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Statistical dispersion

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Example of samples from two populations with the same mean but different dispersion. The blue population is much more dispersed than the red population.

In statistics, dispersion (also called variability, scatter, or spread) is the extent to which a distribution is stretched or squeezed.[1] Common examples of measures of statistical dispersion are the variance, standard deviation, and interquartile range. For instance, when the variance of data in a set is large, the data is widely scattered. On the other hand, when the variance is small, the data in the set is clustered.

Dispersion is contrasted with location or central tendency, and together they are the most used properties of distributions.

Measures of statistical dispersion


A measure of statistical dispersion is a nonnegative real number that is zero if all the data are the same and increases as the data become more diverse.

Most measures of dispersion have the same units as the quantity being measured. In other words, if the measurements are in metres or seconds, so is the measure of dispersion. Examples of dispersion measures include:

These are frequently used (together with scale factors) as estimators of scale parameters, in which capacity they are called estimates of scale. Robust measures of scale are those unaffected by a small number of outliers, and include the IQR and MAD.

All the above measures of statistical dispersion have the useful property that they are location-invariant and linear in scale. This means that if a random variable has a dispersion of then a linear transformation for real and should have dispersion , where is the absolute value of , that is, ignores a preceding negative sign .

Other measures of dispersion are dimensionless. In other words, they have no units even if the variable itself has units. These include:

  • Coefficient of variation
  • Quartile coefficient of dispersion
  • Relative mean difference, equal to twice the Gini coefficient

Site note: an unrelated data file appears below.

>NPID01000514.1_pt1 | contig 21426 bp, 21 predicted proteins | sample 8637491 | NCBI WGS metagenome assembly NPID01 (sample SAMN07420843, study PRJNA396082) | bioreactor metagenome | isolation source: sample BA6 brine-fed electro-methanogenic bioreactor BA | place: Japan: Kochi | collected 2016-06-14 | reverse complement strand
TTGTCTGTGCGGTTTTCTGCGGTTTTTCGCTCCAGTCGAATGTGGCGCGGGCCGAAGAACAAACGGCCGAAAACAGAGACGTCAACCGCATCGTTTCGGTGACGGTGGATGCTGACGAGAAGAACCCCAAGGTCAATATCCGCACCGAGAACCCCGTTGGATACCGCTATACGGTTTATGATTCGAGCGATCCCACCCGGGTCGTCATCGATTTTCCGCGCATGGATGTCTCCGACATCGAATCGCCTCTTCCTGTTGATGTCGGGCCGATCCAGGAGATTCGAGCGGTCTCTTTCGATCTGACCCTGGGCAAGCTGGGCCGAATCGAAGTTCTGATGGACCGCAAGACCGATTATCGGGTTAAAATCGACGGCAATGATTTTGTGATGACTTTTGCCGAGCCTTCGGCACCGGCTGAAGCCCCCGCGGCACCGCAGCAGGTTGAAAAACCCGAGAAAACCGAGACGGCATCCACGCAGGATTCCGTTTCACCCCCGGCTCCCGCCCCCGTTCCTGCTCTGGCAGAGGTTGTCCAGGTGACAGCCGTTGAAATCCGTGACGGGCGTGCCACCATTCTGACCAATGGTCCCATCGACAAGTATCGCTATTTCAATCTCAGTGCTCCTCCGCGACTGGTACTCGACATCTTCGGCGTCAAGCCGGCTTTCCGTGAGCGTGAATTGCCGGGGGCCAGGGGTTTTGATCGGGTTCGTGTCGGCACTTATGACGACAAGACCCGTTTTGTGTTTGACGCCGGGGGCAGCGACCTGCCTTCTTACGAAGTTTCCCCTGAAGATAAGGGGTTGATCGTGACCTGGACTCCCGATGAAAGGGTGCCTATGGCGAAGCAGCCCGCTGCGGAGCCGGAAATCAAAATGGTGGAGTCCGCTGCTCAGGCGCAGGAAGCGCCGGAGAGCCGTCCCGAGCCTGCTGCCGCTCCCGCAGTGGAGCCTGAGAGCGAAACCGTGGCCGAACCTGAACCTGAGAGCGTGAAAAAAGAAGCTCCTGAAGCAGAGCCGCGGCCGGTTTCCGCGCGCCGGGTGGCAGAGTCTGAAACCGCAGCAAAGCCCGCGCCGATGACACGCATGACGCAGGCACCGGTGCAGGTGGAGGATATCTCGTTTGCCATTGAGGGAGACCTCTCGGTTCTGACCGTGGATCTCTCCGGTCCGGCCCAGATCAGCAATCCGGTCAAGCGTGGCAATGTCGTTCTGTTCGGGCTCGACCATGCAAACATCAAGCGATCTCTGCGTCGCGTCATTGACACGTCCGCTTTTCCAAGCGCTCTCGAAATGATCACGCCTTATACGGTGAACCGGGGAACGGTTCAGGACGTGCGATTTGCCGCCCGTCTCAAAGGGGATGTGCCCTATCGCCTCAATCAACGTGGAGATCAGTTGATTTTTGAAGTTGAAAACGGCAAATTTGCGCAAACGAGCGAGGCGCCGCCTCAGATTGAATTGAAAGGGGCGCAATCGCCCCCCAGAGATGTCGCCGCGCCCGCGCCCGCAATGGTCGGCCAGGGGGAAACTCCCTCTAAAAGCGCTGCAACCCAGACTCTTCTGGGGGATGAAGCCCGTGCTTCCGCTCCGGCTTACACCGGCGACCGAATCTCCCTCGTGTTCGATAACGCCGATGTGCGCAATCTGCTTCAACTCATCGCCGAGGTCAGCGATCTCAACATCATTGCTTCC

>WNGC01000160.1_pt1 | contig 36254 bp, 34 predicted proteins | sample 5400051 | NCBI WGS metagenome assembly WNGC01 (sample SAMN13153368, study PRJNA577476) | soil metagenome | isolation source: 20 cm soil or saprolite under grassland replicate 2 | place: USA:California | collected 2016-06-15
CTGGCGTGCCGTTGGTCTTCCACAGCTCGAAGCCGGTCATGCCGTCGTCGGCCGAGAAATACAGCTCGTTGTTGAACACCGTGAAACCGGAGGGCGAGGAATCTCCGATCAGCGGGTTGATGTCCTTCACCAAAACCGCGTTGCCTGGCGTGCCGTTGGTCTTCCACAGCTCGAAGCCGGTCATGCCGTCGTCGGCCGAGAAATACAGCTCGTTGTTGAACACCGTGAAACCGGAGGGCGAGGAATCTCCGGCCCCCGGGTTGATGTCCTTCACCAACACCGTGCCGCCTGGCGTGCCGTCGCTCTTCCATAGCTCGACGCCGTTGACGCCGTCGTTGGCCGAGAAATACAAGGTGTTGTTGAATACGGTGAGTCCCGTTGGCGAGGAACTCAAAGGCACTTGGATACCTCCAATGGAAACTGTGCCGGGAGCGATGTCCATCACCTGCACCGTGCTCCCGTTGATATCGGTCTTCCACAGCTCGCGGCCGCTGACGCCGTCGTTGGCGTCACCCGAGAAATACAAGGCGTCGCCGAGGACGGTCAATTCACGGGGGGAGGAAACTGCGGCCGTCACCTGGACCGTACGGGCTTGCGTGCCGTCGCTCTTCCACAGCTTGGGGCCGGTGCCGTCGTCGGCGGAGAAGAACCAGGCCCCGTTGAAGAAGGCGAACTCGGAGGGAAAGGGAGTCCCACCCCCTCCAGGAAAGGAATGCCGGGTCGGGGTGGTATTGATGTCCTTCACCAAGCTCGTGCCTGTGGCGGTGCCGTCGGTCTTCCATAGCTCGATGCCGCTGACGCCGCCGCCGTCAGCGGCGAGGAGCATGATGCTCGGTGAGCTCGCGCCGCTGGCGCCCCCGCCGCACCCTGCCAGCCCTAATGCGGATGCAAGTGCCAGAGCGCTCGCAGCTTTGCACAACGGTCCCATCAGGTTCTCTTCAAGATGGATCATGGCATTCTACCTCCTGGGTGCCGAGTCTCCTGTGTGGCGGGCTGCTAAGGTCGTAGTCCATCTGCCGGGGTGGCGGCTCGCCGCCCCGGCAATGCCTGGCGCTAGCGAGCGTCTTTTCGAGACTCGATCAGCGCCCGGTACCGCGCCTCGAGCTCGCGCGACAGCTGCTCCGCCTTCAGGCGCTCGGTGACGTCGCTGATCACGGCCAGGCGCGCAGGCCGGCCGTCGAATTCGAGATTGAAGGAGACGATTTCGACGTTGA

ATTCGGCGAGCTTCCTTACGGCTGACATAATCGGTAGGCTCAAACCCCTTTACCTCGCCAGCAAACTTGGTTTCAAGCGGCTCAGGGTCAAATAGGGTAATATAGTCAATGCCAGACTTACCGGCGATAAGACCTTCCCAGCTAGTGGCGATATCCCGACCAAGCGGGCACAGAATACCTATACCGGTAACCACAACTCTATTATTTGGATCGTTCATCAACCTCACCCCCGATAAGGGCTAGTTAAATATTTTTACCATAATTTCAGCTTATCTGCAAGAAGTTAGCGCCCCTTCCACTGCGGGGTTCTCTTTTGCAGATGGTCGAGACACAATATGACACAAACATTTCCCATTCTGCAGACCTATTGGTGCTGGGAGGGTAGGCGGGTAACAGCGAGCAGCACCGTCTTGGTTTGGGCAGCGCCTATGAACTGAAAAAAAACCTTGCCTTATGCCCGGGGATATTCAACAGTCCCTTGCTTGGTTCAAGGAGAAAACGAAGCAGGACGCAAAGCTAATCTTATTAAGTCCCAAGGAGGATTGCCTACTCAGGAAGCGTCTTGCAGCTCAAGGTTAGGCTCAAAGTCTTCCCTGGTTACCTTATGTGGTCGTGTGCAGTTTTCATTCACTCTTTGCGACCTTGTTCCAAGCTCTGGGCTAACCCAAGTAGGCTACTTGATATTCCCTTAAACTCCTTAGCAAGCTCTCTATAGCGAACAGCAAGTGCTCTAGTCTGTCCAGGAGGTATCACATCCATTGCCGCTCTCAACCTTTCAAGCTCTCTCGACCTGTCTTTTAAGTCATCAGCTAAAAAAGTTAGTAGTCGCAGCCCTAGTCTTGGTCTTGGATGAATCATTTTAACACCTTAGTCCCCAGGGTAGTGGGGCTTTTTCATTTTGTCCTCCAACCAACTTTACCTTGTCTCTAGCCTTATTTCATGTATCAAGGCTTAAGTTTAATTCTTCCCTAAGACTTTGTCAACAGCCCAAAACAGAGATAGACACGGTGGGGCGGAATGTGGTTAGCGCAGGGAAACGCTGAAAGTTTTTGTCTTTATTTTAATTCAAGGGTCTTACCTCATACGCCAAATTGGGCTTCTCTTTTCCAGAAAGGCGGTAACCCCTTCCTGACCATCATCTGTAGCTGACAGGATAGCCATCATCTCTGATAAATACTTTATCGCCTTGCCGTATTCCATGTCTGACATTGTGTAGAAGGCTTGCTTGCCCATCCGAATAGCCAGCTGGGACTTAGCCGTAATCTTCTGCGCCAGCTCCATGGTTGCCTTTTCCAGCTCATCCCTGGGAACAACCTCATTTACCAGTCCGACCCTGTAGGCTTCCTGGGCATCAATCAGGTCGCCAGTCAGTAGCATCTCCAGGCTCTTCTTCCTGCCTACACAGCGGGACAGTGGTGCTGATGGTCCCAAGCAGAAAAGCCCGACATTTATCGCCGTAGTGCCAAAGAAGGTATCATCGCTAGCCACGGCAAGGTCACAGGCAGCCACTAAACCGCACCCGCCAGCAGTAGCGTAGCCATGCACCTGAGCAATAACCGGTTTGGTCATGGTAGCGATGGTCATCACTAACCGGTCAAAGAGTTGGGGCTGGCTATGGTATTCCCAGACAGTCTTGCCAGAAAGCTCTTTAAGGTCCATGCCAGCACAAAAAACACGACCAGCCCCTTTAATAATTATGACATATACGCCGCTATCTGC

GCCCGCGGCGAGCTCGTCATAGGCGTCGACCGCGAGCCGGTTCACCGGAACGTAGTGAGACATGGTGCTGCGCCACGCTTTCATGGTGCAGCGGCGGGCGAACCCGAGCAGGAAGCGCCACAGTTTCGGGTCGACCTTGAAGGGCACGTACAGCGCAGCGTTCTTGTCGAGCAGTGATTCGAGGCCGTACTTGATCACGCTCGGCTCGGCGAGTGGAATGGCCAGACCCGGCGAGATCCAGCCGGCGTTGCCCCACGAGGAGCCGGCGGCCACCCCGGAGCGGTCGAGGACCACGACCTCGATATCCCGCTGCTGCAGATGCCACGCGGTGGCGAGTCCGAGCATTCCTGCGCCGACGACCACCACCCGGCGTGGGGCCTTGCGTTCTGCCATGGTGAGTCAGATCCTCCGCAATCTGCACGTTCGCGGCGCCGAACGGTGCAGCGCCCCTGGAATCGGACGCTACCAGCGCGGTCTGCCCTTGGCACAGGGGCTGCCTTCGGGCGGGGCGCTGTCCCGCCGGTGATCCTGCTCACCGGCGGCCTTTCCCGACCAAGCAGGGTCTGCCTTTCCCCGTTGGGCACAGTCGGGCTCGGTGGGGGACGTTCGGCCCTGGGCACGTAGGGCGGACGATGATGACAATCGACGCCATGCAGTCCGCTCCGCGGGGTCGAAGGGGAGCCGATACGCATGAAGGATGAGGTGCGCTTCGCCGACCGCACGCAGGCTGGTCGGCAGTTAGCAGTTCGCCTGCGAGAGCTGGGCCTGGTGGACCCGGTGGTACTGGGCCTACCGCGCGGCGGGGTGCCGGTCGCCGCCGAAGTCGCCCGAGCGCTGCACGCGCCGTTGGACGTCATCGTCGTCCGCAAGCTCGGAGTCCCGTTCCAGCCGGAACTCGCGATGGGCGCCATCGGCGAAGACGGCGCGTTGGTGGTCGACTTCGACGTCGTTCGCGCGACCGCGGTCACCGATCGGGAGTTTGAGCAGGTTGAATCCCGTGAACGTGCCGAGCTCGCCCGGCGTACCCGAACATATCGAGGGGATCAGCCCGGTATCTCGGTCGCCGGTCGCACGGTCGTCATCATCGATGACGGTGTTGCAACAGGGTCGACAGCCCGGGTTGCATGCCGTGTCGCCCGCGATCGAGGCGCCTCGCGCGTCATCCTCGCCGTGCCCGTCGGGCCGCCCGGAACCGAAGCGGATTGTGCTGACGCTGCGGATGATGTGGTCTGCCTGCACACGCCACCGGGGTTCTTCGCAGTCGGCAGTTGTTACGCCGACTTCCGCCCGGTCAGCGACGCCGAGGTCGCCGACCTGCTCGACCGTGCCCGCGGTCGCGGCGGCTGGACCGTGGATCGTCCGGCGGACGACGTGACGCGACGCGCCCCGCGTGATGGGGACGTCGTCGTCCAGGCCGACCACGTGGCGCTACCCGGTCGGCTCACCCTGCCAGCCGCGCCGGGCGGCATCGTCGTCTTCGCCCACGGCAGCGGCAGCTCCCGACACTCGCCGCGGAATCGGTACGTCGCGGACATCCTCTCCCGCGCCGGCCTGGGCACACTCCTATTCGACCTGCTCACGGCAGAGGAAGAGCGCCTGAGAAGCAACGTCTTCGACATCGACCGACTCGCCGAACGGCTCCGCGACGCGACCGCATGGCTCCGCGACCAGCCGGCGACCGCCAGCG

• Entropy: While the entropy of a discrete variable is location-invariant and scale-independent, and therefore not a measure of dispersion in the above sense, the entropy of a continuous variable is location invariant and additive in scale: If is the entropy of a continuous variable and , then .

There are other measures of dispersion:

Some measures of dispersion have specialized purposes. The Allan variance can be used for applications where the noise disrupts convergence.[2] The Hadamard variance can be used to counteract linear frequency drift sensitivity.[3]

For categorical variables, it is less common to measure dispersion by a single number; see qualitative variation. One measure that does so is the discrete entropy.



In the physical sciences, such variability may result from random measurement errors: instrument measurements are often not perfectly precise, i.e., reproducible, and there is additional inter-rater variability in interpreting and reporting the measured results. One may assume that the quantity being measured is stable, and that the variation between measurements is due to observational error. A system of a large number of particles is characterized by the mean values of a relatively few number of macroscopic quantities such as temperature, energy, and density. The standard deviation is an important measure in fluctuation theory, which explains many physical phenomena, including why the sky is blue.[4]

In the biological sciences, the quantity being measured is seldom unchanging and stable, and the variation observed might additionally be intrinsic to the phenomenon: It may be due to inter-individual variability, that is, distinct members of a population differing from each other. Also, it may be due to intra-individual variability, that is, one and the same subject differing in tests taken at different times or in other differing conditions. Such types of variability are also seen in the arena of manufactured products; even there, the meticulous scientist finds variation.

A partial ordering of dispersion


A mean-preserving spread (MPS) is a change from one probability distribution A to another probability distribution B, where B is formed by spreading out one or more portions of A's probability density function while leaving the mean (the expected value) unchanged.[5] The concept of a mean-preserving spread provides a partial ordering of probability distributions according to their dispersions: of two probability distributions, one may be ranked as having more dispersion than the other, or alternatively neither may be ranked as having more dispersion.

See also



  1. ^ NIST/SEMATECH e-Handbook of Statistical Methods. " Location and Scale Parameters". www.itl.nist.gov. U.S. Department of Commerce.
  2. ^ "Allan Variance -- Overview by David W. Allan". www.allanstime.com. Retrieved 2021-09-16.
  3. ^ "Hadamard Variance". www.wriley.com. Retrieved 2021-09-16.
  4. ^ McQuarrie, Donald A. (1976). Statistical Mechanics. NY: Harper & Row. ISBN 0-06-044366-9.
  5. ^ Rothschild, Michael; Stiglitz, Joseph (1970). "Increasing risk I: A definition". Journal of Economic Theory. 2 (3): 225–243. doi:10.1016/0022-0531(70)90038-4.